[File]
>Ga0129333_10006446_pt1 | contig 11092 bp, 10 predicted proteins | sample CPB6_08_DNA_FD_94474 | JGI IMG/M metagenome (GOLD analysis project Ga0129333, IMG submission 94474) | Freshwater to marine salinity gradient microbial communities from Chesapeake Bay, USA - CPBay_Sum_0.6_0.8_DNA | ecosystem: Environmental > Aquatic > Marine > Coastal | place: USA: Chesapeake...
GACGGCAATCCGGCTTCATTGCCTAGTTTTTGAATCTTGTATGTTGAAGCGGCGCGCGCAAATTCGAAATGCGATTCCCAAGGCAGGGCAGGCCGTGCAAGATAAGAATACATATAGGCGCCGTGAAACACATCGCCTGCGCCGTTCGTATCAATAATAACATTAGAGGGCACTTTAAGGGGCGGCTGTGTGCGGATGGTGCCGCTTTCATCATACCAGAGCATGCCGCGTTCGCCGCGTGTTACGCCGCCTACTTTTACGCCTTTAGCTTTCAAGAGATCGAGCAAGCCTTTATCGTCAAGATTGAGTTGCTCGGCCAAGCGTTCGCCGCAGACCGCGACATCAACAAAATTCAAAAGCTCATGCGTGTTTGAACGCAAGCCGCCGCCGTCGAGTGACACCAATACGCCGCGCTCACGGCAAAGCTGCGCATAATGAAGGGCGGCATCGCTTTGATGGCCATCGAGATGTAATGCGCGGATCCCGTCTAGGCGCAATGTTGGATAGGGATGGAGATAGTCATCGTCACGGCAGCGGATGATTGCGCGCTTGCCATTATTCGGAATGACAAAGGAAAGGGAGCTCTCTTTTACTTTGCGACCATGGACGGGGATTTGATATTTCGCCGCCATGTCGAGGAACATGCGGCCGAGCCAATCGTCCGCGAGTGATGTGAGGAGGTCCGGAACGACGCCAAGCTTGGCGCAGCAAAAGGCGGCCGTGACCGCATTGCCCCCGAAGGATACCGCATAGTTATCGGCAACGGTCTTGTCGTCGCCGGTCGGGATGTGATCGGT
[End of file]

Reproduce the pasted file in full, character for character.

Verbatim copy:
>Ga0129333_10006446_pt1 | contig 11092 bp, 10 predicted proteins | sample CPB6_08_DNA_FD_94474 | JGI IMG/M metagenome (GOLD analysis project Ga0129333, IMG submission 94474) | Freshwater to marine salinity gradient microbial communities from Chesapeake Bay, USA - CPBay_Sum_0.6_0.8_DNA | ecosystem: Environmental > Aquatic > Marine > Coastal | place: USA: Chesapeake...
GACGGCAATCCGGCTTCATTGCCTAGTTTTTGAATCTTGTATGTTGAAGCGGCGCGCGCAAATTCGAAATGCGATTCCCAAGGCAGGGCAGGCCGTGCAAGATAAGAATACATATAGGCGCCGTGAAACACATCGCCTGCGCCGTTCGTATCAATAATAACATTAGAGGGCACTTTAAGGGGCGGCTGTGTGCGGATGGTGCCGCTTTCATCATACCAGAGCATGCCGCGTTCGCCGCGTGTTACGCCGCCTACTTTTACGCCTTTAGCTTTCAAGAGATCGAGCAAGCCTTTATCGTCAAGATTGAGTTGCTCGGCCAAGCGTTCGCCGCAGACCGCGACATCAACAAAATTCAAAAGCTCATGCGTGTTTGAACGCAAGCCGCCGCCGTCGAGTGACACCAATACGCCGCGCTCACGGCAAAGCTGCGCATAATGAAGGGCGGCATCGCTTTGATGGCCATCGAGATGTAATGCGCGGATCCCGTCTAGGCGCAATGTTGGATAGGGATGGAGATAGTCATCGTCACGGCAGCGGATGATTGCGCGCTTGCCATTATTCGGAATGACAAAGGAAAGGGAGCTCTCTTTTACTTTGCGACCATGGACGGGGATTTGATATTTCGCCGCCATGTCGAGGAACATGCGGCCGAGCCAATCGTCCGCGAGTGATGTGAGGAGGTCCGGAACGACGCCAAGCTTGGCGCAGCAAAAGGCGGCCGTGACCGCATTGCCCCCGAAGGATACCGCATAGTTATCGGCAACGGTCTTGTCGTCGCCGGTCGGGATGTGATCGGT